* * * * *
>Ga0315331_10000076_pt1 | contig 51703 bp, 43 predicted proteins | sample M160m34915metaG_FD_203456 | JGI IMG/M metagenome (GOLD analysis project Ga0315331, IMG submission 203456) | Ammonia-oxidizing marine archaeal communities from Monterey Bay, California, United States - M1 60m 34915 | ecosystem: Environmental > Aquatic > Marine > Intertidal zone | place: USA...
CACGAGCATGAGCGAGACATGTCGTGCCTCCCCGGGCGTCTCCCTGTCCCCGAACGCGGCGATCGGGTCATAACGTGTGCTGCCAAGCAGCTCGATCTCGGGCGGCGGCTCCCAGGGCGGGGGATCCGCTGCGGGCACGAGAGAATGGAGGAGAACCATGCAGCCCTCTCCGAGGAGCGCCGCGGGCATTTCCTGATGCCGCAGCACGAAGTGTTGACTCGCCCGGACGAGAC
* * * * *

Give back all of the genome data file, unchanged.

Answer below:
>Ga0315331_10000076_pt1 | contig 51703 bp, 43 predicted proteins | sample M160m34915metaG_FD_203456 | JGI IMG/M metagenome (GOLD analysis project Ga0315331, IMG submission 203456) | Ammonia-oxidizing marine archaeal communities from Monterey Bay, California, United States - M1 60m 34915 | ecosystem: Environmental > Aquatic > Marine > Intertidal zone | place: USA...
CACGAGCATGAGCGAGACATGTCGTGCCTCCCCGGGCGTCTCCCTGTCCCCGAACGCGGCGATCGGGTCATAACGTGTGCTGCCAAGCAGCTCGATCTCGGGCGGCGGCTCCCAGGGCGGGGGATCCGCTGCGGGCACGAGAGAATGGAGGAGAACCATGCAGCCCTCTCCGAGGAGCGCCGCGGGCATTTCCTGATGCCGCAGCACGAAGTGTTGACTCGCCCGGACGAGAC